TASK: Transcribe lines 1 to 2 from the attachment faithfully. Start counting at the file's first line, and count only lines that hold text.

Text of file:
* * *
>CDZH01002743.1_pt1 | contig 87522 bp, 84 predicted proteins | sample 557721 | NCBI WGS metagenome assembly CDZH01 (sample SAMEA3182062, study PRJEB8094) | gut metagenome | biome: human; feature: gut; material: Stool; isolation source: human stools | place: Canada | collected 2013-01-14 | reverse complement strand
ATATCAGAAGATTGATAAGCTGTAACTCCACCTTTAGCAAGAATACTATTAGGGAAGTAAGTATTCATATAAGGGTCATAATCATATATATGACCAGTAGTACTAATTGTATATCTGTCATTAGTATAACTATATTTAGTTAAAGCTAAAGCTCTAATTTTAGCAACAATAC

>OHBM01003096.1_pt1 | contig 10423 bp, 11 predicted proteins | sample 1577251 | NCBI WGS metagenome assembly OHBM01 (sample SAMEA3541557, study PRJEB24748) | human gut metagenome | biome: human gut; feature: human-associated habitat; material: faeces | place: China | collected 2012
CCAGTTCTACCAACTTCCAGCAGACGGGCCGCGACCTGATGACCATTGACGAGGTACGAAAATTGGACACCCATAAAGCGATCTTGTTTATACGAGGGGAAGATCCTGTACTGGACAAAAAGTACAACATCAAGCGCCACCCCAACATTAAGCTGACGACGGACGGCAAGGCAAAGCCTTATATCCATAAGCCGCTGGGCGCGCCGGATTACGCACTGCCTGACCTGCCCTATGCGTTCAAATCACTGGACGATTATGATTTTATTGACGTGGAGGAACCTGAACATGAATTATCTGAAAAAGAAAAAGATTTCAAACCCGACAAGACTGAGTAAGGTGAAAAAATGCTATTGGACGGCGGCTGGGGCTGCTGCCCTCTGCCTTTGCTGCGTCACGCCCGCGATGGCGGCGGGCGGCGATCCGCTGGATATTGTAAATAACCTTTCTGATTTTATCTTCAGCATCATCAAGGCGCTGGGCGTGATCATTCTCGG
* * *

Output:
>CDZH01002743.1_pt1 | contig 87522 bp, 84 predicted proteins | sample 557721 | NCBI WGS metagenome assembly CDZH01 (sample SAMEA3182062, study PRJEB8094) | gut metagenome | biome: human; feature: gut; material: Stool; isolation source: human stools | place: Canada | collected 2013-01-14 | reverse complement strand
ATATCAGAAGATTGATAAGCTGTAACTCCACCTTTAGCAAGAATACTATTAGGGAAGTAAGTATTCATATAAGGGTCATAATCATATATATGACCAGTAGTACTAATTGTATATCTGTCATTAGTATAACTATATTTAGTTAAAGCTAAAGCTCTAATTTTAGCAACAATAC